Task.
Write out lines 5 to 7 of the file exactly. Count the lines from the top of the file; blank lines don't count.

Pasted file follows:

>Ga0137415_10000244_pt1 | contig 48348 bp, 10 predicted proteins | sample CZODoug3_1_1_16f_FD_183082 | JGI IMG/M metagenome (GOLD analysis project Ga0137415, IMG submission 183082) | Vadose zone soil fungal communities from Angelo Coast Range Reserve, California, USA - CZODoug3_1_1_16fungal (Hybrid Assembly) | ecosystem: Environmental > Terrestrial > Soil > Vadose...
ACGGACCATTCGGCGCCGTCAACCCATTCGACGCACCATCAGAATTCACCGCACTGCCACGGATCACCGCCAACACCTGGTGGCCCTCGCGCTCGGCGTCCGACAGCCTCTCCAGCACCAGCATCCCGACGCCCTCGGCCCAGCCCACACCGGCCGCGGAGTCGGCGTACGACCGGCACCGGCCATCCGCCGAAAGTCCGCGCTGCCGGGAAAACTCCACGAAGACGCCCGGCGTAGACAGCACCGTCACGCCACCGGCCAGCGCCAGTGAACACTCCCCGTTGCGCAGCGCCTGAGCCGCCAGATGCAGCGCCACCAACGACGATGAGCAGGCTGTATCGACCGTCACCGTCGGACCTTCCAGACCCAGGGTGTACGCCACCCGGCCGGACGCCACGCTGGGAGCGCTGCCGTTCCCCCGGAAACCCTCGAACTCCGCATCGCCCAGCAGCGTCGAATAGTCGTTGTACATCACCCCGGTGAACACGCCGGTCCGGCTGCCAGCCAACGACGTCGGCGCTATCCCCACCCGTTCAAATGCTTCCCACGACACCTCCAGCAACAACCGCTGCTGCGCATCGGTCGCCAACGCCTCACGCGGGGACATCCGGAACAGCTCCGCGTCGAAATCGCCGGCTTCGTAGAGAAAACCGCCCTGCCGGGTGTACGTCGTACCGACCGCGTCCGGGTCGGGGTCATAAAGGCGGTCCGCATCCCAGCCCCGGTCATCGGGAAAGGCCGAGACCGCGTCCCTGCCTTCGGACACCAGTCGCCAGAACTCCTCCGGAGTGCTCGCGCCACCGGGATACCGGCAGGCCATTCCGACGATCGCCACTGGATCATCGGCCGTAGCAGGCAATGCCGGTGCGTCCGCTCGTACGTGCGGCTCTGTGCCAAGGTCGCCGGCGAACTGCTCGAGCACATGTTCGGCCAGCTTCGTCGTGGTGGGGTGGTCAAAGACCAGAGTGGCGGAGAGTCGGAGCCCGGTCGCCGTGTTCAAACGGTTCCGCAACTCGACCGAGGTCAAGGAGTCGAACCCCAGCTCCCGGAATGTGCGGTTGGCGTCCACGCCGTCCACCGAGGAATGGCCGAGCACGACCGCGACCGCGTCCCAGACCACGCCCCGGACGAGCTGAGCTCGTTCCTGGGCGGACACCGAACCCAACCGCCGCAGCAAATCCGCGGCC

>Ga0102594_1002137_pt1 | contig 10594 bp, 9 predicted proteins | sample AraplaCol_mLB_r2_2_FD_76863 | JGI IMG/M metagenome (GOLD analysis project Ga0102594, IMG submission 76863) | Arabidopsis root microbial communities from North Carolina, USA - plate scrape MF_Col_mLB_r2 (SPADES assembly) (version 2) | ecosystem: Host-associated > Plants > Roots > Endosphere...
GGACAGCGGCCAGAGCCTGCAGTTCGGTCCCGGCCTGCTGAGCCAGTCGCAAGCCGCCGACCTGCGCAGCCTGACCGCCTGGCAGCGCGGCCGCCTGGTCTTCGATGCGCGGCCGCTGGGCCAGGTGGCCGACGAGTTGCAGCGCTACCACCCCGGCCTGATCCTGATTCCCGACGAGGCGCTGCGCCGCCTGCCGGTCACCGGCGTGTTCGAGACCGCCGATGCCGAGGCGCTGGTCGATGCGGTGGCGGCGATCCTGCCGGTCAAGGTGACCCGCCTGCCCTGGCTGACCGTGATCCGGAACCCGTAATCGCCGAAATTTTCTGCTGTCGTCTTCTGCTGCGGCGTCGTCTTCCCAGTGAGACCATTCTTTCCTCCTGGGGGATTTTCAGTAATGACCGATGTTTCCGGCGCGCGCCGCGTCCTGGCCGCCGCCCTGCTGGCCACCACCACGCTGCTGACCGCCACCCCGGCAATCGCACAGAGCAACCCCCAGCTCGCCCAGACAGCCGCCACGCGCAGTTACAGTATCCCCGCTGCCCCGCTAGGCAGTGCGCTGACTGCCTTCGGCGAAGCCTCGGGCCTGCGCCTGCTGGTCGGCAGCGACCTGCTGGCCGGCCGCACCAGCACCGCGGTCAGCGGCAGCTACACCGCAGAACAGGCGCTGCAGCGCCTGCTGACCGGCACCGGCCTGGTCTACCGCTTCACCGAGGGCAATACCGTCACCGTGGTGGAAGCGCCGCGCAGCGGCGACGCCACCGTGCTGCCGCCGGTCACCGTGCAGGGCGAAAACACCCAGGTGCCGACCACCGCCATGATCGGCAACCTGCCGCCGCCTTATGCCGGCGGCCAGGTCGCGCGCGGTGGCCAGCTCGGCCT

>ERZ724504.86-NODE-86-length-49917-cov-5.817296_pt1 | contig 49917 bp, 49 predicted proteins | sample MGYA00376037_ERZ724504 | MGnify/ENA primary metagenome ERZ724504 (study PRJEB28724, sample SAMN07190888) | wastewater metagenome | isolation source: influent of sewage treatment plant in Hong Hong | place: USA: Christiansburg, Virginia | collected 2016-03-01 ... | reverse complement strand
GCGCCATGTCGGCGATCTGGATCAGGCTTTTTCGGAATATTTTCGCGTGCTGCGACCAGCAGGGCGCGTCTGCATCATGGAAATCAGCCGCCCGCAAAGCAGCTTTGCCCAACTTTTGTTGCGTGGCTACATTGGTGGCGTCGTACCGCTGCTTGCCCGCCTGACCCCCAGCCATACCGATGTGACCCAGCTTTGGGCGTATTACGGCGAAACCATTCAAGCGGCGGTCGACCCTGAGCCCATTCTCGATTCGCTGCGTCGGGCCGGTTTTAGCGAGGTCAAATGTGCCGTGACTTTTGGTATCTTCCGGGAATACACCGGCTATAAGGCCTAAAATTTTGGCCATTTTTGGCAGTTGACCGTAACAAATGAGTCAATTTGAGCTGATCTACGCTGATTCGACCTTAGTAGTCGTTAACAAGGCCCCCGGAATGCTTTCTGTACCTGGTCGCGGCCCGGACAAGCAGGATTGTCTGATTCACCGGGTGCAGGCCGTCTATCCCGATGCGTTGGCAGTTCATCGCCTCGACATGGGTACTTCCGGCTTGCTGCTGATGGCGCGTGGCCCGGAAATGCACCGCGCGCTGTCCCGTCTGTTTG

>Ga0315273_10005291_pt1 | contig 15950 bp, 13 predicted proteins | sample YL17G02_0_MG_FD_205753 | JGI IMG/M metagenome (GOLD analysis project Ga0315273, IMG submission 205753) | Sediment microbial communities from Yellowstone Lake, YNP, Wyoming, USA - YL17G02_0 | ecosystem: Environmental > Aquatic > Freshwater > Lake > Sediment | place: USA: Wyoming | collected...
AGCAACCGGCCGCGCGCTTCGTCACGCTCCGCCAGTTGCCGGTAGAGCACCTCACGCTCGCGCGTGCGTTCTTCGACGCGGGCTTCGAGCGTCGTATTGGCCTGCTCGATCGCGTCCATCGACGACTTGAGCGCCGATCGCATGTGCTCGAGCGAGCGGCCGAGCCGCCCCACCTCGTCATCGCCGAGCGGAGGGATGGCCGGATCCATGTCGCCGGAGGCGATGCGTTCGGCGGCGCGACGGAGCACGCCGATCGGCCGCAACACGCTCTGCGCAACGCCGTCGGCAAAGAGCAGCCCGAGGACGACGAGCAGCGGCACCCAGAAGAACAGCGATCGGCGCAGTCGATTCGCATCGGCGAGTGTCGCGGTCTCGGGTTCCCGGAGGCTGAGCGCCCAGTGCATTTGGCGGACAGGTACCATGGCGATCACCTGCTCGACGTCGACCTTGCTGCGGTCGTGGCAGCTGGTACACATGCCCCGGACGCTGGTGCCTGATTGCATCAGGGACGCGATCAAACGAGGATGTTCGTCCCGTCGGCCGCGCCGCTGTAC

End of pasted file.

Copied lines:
>ERZ724504.86-NODE-86-length-49917-cov-5.817296_pt1 | contig 49917 bp, 49 predicted proteins | sample MGYA00376037_ERZ724504 | MGnify/ENA primary metagenome ERZ724504 (study PRJEB28724, sample SAMN07190888) | wastewater metagenome | isolation source: influent of sewage treatment plant in Hong Hong | place: USA: Christiansburg, Virginia | collected 2016-03-01 ... | reverse complement strand
GCGCCATGTCGGCGATCTGGATCAGGCTTTTTCGGAATATTTTCGCGTGCTGCGACCAGCAGGGCGCGTCTGCATCATGGAAATCAGCCGCCCGCAAAGCAGCTTTGCCCAACTTTTGTTGCGTGGCTACATTGGTGGCGTCGTACCGCTGCTTGCCCGCCTGACCCCCAGCCATACCGATGTGACCCAGCTTTGGGCGTATTACGGCGAAACCATTCAAGCGGCGGTCGACCCTGAGCCCATTCTCGATTCGCTGCGTCGGGCCGGTTTTAGCGAGGTCAAATGTGCCGTGACTTTTGGTATCTTCCGGGAATACACCGGCTATAAGGCCTAAAATTTTGGCCATTTTTGGCAGTTGACCGTAACAAATGAGTCAATTTGAGCTGATCTACGCTGATTCGACCTTAGTAGTCGTTAACAAGGCCCCCGGAATGCTTTCTGTACCTGGTCGCGGCCCGGACAAGCAGGATTGTCTGATTCACCGGGTGCAGGCCGTCTATCCCGATGCGTTGGCAGTTCATCGCCTCGACATGGGTACTTCCGGCTTGCTGCTGATGGCGCGTGGCCCGGAAATGCACCGCGCGCTGTCCCGTCTGTTTG

>Ga0315273_10005291_pt1 | contig 15950 bp, 13 predicted proteins | sample YL17G02_0_MG_FD_205753 | JGI IMG/M metagenome (GOLD analysis project Ga0315273, IMG submission 205753) | Sediment microbial communities from Yellowstone Lake, YNP, Wyoming, USA - YL17G02_0 | ecosystem: Environmental > Aquatic > Freshwater > Lake > Sediment | place: USA: Wyoming | collected...